The Sunday Post is a weekly meme hosted by Kimberly @ Caffeinated Reviewer. It’s a chance to share News. A post to recap the past week, showcase books and things we have received and share news about what is coming up for the week on our blog.

Bookish News

I returned the Vankyo tablet and bought the Lenovo Tab M8 FHD. Although more expensive, it was worth it. I should’ve realized the Vankyo had a lower resolution, but you know me. I’m just not good at being new. 😜 At least now I’ll be posting more on my Instagram!

I purchased a Brooklyn Public Library membership. Since my library doesn’t carry many of the titles that I’m looking for, I decided to search for libraries that issue cards to out-of-state residents. I compared the handful that do and Brooklyn had just about everything. The cost is $50 a year, but counties outside my own charge no less. After paying the fee, I disregarded the next step, thinking that showing ID only applied to New York residents, so I waited a week for the activation email and contacted support and yeah, I’m dumb. BUT THE BOOKS! I am happy. My tablet is happy.

The little reading corner in my bedroom is complete! I bought a bookshelf for the books that have been in my closet since forever and a big, comfy and purple chair. It’s all decorated like Halloween because I love Halloween aside from rainbows and unicorns. Pictures coming soon.

Non-Bookish News

I’m finally getting my license. Apparently, the motor vehicle place is reopening soon and I’m looking forward to it. Yes, my twenties are almost over and I still don’t have my driver’s license. I’ve just always been afraid to drive, especially as a slow learner who is exceptionally bad with directions and cries at the thought of a horn honking at me. Wish me luck. 🙃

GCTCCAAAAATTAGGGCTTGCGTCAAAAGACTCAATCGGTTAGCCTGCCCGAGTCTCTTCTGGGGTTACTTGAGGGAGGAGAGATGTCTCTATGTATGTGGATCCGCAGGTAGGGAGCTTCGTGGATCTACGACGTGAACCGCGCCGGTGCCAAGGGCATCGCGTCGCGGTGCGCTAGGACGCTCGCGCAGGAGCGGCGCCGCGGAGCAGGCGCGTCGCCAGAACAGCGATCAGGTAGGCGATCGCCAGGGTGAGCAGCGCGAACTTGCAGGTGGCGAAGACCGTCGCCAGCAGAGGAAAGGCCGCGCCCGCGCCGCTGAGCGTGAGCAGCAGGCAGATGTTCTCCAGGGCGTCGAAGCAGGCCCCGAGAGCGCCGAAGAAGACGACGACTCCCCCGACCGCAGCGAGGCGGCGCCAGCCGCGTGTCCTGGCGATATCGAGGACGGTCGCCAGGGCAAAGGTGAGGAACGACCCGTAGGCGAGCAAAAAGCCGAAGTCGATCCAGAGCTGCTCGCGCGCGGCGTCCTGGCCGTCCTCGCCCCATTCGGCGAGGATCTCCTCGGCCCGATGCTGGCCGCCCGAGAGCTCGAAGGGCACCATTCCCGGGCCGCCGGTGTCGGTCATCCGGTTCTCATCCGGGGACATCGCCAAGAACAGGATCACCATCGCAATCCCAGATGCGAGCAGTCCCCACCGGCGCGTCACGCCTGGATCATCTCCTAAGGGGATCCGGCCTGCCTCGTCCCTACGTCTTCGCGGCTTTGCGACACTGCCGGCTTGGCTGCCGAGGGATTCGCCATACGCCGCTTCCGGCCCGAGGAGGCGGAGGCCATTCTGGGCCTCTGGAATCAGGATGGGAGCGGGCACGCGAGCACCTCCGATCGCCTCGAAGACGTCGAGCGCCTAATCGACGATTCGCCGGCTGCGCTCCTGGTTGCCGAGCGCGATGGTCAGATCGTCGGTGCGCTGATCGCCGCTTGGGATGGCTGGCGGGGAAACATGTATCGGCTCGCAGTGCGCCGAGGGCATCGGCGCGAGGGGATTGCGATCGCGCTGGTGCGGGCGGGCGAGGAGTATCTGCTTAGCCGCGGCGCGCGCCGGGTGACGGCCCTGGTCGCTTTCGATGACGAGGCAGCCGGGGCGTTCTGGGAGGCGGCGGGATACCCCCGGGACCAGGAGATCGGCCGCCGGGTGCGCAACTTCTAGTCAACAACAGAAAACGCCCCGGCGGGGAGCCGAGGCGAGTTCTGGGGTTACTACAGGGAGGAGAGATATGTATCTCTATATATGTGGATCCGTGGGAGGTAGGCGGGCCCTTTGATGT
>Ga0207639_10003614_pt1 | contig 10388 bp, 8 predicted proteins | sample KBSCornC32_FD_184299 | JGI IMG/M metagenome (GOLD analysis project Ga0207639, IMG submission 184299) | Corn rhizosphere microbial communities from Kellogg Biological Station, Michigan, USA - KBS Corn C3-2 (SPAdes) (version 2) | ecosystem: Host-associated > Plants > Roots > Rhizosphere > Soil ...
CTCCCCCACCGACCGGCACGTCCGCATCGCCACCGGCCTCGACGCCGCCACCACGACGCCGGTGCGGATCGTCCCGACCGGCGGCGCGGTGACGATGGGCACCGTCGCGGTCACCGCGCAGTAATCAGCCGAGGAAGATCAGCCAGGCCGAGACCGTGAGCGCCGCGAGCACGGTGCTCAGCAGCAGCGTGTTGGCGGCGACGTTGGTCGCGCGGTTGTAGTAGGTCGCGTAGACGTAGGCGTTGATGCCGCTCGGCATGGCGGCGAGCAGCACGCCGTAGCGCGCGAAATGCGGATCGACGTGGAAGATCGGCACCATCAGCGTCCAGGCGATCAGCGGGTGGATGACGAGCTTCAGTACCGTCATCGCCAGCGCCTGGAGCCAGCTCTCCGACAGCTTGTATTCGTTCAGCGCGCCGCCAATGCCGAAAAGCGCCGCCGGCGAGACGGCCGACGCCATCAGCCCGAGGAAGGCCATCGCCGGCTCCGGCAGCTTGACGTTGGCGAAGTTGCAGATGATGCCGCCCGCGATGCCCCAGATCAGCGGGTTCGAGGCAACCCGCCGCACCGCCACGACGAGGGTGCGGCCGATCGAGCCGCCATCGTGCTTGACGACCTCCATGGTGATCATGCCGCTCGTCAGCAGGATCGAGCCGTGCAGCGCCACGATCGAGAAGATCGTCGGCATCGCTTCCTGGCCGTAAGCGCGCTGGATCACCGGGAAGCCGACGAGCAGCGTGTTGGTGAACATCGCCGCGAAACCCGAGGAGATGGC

Wait. I need new glasses and contact lenses first. Damn it.

My old hard drive is not working. I wanted to transfer old art to my laptop, which I should’ve done a few years ago when the thing was removed from the PC because now it isn’t booting up. I have no idea how much it will to cost to recover the files. Life is an expensive adventure.

I might give up my dream of getting published. I’ve struggled for years to finish a story. I’m beginning to accept the fact that I just can’t commit to long-term projects. Being an author is a life job (if you want to really succeed) and I just want to read books and talk about them instead, you know? I’m tired of being ambitious.

Unwritten by Tara Gilboy | Book Review

A girl’s curiosity about her fictional origins puts her back in the story that sealed her fate.

  • Rating: ★★★☆☆
  • Genre: Fantasy
  • Age group: Middle grade
  • Content warnings: Intrusive thoughts, vomit
  • Recommended for readers who want an uncomplicated as well as compelling portal fantasy about honesty and self-determination.

Blurb from Goodreads:

Twelve-year-old Gracie Freeman is living a normal life, but she is haunted by the fact that she is actually a character from a story, an unpublished fairy tale she’s never read. When she was a baby, her parents learned that she was supposed to die in the story, and with the help of a magic book, took her out of the story, and into the outside world, where she could be safe.

But Gracie longs to know what the story says about her. Despite her mother’s warnings, Gracie seeks out the story’s author, setting in motion a chain of events that draws herself, her mother, and other former storybook characters back into the forgotten tale. Inside the story, Gracie struggles to navigate the blurred boundary between who she really is and the surprising things the author wrote about her. As the story moves toward its deadly climax, Gracie realizes she’ll have to face a dark truth and figure out her own fairy tale ending.